Bond review scheduled in Glenwood Springs stabbing ahead of defendant’s 18th birthday
A juvenile defendant charged as an adult for attempted murder in a March 8 stabbing incident at a south Glenwood Springs home had his first hearing in adult court Thursday.
The next step before Angel Rivas Tellez turns 18 on May 13 will be to review a $250,000 bond that was set last month when the 9th District Attorney’s Office charged him as an adult and refiled his case in Garfield County District Court.
Once Tellez turns 18, he will have to be transferred from the Grand Mesa Youth Detention Center to the Garfield County Jail, unless he is able to make bond, public defender Elise Myer told District Judge James Boyd at the Thursday hearing.
Boyd agreed to set a bond review hearing ahead of that key date, the afternoon of April 22.
At a March 23 juvenile court hearing, Myer requested a much lower bond of $15,000-$20,000.
Myer also anticipates requesting what’s called a reverse-transfer hearing, where the judge would be asked to determine if the case should be moved back to juvenile court.
That’s unlikely to occur until a clinical psychologist can evaluate Tellez and provide a report. The earliest that could happen is June 9, Myer said.
In the meantime, she said she is still reviewing discovery from the police investigation in the case, including body camera footage and medical records of the alleged victim.
Tellez faces felony charges of attempted murder and burglary for allegedly breaking into the victim’s home using a crowbar on a basement window around 2 a.m. March 8, going to the man’s bedroom and stabbing him “at least 30 times” before fleeing the scene, according to an account provided by Deputy District Attorney Tony Hershey at the March court hearing.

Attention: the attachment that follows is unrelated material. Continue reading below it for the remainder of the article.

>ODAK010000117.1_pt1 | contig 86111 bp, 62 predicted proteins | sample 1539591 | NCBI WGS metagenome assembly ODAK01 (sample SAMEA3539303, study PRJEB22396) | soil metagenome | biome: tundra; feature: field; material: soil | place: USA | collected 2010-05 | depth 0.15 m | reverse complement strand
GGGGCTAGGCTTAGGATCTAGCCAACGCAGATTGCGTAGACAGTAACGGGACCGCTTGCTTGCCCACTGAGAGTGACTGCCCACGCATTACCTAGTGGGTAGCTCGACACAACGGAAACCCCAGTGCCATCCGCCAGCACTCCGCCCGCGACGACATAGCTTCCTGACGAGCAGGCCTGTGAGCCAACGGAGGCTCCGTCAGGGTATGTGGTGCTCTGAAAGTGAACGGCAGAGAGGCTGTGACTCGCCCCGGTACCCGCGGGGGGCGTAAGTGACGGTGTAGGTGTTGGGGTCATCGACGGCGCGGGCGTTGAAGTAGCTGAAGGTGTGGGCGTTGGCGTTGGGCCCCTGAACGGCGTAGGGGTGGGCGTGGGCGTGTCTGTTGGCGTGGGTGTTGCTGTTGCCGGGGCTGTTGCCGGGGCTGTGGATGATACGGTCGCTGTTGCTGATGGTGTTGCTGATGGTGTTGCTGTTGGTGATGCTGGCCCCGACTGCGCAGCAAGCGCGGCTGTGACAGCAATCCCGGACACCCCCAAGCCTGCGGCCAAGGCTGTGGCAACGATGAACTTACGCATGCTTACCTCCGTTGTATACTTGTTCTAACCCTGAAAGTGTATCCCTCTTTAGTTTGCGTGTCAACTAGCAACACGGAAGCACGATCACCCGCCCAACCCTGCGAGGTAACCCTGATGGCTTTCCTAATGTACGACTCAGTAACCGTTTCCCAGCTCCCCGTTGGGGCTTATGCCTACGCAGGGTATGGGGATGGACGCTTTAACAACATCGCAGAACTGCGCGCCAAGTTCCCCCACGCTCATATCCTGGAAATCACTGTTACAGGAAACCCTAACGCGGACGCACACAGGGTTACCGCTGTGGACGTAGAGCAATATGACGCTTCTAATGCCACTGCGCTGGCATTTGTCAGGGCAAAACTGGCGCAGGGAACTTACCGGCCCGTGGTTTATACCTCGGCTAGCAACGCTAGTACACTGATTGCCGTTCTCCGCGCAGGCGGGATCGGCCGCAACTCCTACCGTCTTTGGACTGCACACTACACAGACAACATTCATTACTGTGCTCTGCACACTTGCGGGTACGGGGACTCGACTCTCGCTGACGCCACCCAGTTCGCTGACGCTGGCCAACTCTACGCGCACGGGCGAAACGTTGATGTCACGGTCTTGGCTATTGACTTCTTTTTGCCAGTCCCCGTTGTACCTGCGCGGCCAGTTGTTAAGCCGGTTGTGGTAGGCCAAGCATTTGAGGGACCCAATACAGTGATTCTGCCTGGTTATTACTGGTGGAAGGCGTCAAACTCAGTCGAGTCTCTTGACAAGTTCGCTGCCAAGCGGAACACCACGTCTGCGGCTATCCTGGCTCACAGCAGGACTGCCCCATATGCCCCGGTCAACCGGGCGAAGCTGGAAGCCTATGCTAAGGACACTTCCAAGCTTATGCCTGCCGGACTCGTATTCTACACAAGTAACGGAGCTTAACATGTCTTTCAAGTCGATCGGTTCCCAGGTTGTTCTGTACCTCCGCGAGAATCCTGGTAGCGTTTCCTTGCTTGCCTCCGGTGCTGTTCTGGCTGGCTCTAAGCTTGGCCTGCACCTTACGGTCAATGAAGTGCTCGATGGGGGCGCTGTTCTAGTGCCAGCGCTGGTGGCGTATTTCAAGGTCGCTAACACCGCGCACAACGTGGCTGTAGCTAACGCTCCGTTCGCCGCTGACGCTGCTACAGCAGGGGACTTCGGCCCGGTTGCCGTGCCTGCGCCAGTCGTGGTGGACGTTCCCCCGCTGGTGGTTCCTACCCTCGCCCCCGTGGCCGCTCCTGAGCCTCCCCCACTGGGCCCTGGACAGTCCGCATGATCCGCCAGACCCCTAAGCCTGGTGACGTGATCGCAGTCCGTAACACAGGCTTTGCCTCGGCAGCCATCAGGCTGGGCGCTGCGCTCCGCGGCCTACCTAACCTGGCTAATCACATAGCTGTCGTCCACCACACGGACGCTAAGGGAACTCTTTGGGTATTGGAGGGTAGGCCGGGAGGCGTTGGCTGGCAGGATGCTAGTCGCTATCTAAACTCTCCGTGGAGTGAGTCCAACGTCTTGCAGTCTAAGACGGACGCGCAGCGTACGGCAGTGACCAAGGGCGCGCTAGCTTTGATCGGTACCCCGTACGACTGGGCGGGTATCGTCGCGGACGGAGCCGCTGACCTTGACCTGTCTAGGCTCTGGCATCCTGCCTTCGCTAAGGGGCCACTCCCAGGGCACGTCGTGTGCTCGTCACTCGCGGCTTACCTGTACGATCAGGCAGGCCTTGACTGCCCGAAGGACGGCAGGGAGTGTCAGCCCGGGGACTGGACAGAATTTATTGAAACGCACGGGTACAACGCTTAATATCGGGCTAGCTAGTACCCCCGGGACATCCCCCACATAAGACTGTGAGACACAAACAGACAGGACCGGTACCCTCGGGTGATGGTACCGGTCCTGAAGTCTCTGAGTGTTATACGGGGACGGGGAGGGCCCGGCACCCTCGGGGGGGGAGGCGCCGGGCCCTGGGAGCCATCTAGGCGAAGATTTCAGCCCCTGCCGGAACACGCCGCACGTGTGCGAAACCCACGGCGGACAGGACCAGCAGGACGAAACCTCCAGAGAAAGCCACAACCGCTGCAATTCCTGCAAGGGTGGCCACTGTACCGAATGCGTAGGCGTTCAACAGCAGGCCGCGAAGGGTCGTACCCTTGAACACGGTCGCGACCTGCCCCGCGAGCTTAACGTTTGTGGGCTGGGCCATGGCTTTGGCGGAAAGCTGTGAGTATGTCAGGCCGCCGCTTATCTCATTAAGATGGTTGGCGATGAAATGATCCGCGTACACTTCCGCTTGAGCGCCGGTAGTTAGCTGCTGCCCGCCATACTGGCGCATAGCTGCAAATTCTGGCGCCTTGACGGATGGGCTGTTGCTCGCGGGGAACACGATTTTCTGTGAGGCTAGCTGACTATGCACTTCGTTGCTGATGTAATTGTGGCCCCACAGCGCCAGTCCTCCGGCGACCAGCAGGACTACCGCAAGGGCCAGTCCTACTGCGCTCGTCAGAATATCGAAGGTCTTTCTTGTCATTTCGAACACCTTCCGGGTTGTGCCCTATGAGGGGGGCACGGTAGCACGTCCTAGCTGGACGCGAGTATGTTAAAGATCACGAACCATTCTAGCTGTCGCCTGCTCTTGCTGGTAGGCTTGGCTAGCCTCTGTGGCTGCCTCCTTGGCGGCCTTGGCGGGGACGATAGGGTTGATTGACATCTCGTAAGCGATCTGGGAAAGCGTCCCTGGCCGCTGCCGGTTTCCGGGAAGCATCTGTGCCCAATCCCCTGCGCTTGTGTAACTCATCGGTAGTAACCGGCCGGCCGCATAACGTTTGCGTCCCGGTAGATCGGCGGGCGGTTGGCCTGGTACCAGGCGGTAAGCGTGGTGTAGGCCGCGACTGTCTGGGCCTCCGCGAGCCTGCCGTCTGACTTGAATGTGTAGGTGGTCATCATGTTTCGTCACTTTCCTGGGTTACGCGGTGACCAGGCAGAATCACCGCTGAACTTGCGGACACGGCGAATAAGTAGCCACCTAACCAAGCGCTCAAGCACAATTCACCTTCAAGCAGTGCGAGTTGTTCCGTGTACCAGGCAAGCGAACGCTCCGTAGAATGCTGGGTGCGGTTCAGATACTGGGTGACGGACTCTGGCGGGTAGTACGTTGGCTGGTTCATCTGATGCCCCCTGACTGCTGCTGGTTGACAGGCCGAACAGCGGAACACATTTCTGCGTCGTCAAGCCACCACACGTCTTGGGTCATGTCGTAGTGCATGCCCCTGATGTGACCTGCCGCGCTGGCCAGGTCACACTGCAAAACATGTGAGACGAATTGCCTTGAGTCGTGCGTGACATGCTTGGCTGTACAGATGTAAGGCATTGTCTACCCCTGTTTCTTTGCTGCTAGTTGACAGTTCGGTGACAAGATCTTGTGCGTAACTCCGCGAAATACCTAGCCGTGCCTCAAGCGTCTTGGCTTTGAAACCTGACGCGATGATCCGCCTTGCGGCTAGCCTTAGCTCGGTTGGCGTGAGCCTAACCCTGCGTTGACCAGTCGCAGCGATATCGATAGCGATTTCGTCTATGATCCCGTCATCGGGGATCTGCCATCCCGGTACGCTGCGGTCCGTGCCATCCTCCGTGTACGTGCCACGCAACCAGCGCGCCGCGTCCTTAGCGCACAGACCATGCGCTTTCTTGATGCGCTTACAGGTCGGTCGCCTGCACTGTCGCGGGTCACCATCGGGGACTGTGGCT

The victim was transported to an area hospital and survived his injuries.
At the Thursday hearing, Hershey asked that a protection order in place for the victims in the case, including a third-party acquaintance of Tellez and the victim, be transferred from the juvenile case to the new District Court case. Judge Boyd agreed.
In the earlier hearing, Hershey painted a picture of a premeditated crime in which Tellez allegedly played crime games with friends and kept notes on how to break into a home with the intent of committing a violent crime.
Following the incident, the surrounding neighborhood was initially on high alert while Glenwood Springs police investigated. Tellez was quickly identified as a likely suspect, and police indicated there was not an immediate public threat.
Hershey said at the March 23 hearing that there were enough concerns expressed by officials at Tellez’s school in Glenwood Springs that the higher bond is warranted. Additional evidence has been provided on that front, Hershey said Thursday.
Senior Reporter/Managing Editor John Stroud can be reached at 970-384-9160 or email@example.com.
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